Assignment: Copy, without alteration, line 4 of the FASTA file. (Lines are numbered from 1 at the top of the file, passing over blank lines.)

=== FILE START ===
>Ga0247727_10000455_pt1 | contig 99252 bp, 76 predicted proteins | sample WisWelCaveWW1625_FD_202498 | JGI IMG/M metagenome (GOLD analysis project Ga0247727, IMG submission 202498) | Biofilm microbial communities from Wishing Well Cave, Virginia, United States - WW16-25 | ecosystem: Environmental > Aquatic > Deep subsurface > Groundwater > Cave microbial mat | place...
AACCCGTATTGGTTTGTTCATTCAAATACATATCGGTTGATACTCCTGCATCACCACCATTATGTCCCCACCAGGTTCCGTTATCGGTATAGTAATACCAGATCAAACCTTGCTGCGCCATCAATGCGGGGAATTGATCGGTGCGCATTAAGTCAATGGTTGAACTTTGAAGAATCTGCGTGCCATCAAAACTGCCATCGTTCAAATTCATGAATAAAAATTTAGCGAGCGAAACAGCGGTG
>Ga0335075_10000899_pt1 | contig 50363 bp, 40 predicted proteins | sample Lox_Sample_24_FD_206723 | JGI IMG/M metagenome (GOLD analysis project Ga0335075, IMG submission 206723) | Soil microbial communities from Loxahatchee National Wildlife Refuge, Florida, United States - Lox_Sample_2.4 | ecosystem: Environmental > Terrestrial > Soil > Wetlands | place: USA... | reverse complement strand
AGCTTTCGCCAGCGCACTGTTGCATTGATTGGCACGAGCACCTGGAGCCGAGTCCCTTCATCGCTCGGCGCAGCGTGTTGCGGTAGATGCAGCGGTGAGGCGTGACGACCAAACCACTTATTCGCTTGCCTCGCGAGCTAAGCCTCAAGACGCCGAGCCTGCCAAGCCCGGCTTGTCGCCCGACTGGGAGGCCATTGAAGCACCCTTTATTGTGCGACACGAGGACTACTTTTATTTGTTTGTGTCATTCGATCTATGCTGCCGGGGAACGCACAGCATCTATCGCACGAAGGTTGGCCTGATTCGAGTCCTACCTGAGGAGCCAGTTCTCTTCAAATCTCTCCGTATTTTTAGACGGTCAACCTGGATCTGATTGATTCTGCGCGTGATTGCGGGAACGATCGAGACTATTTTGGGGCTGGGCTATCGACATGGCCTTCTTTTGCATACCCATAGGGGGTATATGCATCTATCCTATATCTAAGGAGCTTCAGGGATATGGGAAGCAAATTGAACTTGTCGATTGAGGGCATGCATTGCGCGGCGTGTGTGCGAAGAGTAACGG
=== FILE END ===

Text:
AGCTTTCGCCAGCGCACTGTTGCATTGATTGGCACGAGCACCTGGAGCCGAGTCCCTTCATCGCTCGGCGCAGCGTGTTGCGGTAGATGCAGCGGTGAGGCGTGACGACCAAACCACTTATTCGCTTGCCTCGCGAGCTAAGCCTCAAGACGCCGAGCCTGCCAAGCCCGGCTTGTCGCCCGACTGGGAGGCCATTGAAGCACCCTTTATTGTGCGACACGAGGACTACTTTTATTTGTTTGTGTCATTCGATCTATGCTGCCGGGGAACGCACAGCATCTATCGCACGAAGGTTGGCCTGATTCGAGTCCTACCTGAGGAGCCAGTTCTCTTCAAATCTCTCCGTATTTTTAGACGGTCAACCTGGATCTGATTGATTCTGCGCGTGATTGCGGGAACGATCGAGACTATTTTGGGGCTGGGCTATCGACATGGCCTTCTTTTGCATACCCATAGGGGGTATATGCATCTATCCTATATCTAAGGAGCTTCAGGGATATGGGAAGCAAATTGAACTTGTCGATTGAGGGCATGCATTGCGCGGCGTGTGTGCGAAGAGTAACGG